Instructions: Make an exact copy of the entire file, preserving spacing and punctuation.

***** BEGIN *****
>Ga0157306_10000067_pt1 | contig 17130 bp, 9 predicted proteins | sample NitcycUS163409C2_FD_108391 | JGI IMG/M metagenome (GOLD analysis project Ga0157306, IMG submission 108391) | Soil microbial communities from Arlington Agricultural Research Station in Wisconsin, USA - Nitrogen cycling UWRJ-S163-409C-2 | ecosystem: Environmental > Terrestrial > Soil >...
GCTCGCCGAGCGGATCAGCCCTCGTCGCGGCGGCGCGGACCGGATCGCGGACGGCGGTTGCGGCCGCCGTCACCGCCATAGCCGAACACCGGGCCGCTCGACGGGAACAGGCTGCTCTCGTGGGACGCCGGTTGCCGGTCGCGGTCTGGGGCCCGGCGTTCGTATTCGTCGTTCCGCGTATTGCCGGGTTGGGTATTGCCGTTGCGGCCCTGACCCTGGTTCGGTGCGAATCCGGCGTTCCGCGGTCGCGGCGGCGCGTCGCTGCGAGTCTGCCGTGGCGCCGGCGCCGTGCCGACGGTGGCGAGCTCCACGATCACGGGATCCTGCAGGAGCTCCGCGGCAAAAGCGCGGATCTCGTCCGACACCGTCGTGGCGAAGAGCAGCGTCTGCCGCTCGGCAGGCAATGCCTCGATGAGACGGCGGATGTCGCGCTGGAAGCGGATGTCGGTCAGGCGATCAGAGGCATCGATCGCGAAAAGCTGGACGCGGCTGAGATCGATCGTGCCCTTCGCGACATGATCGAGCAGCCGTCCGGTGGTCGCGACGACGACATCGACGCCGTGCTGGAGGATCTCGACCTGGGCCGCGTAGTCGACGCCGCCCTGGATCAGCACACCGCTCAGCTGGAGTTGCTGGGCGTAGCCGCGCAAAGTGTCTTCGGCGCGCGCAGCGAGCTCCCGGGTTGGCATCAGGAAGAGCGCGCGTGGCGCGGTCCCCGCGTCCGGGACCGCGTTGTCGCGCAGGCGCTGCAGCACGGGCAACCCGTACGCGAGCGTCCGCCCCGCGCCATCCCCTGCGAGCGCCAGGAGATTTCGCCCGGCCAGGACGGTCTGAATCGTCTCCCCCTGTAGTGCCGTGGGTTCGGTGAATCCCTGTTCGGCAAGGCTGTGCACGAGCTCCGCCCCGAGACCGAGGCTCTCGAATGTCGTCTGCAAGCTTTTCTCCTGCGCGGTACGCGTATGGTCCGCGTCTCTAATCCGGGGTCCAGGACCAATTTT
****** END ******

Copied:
>Ga0157306_10000067_pt1 | contig 17130 bp, 9 predicted proteins | sample NitcycUS163409C2_FD_108391 | JGI IMG/M metagenome (GOLD analysis project Ga0157306, IMG submission 108391) | Soil microbial communities from Arlington Agricultural Research Station in Wisconsin, USA - Nitrogen cycling UWRJ-S163-409C-2 | ecosystem: Environmental > Terrestrial > Soil >...
GCTCGCCGAGCGGATCAGCCCTCGTCGCGGCGGCGCGGACCGGATCGCGGACGGCGGTTGCGGCCGCCGTCACCGCCATAGCCGAACACCGGGCCGCTCGACGGGAACAGGCTGCTCTCGTGGGACGCCGGTTGCCGGTCGCGGTCTGGGGCCCGGCGTTCGTATTCGTCGTTCCGCGTATTGCCGGGTTGGGTATTGCCGTTGCGGCCCTGACCCTGGTTCGGTGCGAATCCGGCGTTCCGCGGTCGCGGCGGCGCGTCGCTGCGAGTCTGCCGTGGCGCCGGCGCCGTGCCGACGGTGGCGAGCTCCACGATCACGGGATCCTGCAGGAGCTCCGCGGCAAAAGCGCGGATCTCGTCCGACACCGTCGTGGCGAAGAGCAGCGTCTGCCGCTCGGCAGGCAATGCCTCGATGAGACGGCGGATGTCGCGCTGGAAGCGGATGTCGGTCAGGCGATCAGAGGCATCGATCGCGAAAAGCTGGACGCGGCTGAGATCGATCGTGCCCTTCGCGACATGATCGAGCAGCCGTCCGGTGGTCGCGACGACGACATCGACGCCGTGCTGGAGGATCTCGACCTGGGCCGCGTAGTCGACGCCGCCCTGGATCAGCACACCGCTCAGCTGGAGTTGCTGGGCGTAGCCGCGCAAAGTGTCTTCGGCGCGCGCAGCGAGCTCCCGGGTTGGCATCAGGAAGAGCGCGCGTGGCGCGGTCCCCGCGTCCGGGACCGCGTTGTCGCGCAGGCGCTGCAGCACGGGCAACCCGTACGCGAGCGTCCGCCCCGCGCCATCCCCTGCGAGCGCCAGGAGATTTCGCCCGGCCAGGACGGTCTGAATCGTCTCCCCCTGTAGTGCCGTGGGTTCGGTGAATCCCTGTTCGGCAAGGCTGTGCACGAGCTCCGCCCCGAGACCGAGGCTCTCGAATGTCGTCTGCAAGCTTTTCTCCTGCGCGGTACGCGTATGGTCCGCGTCTCTAATCCGGGGTCCAGGACCAATTTT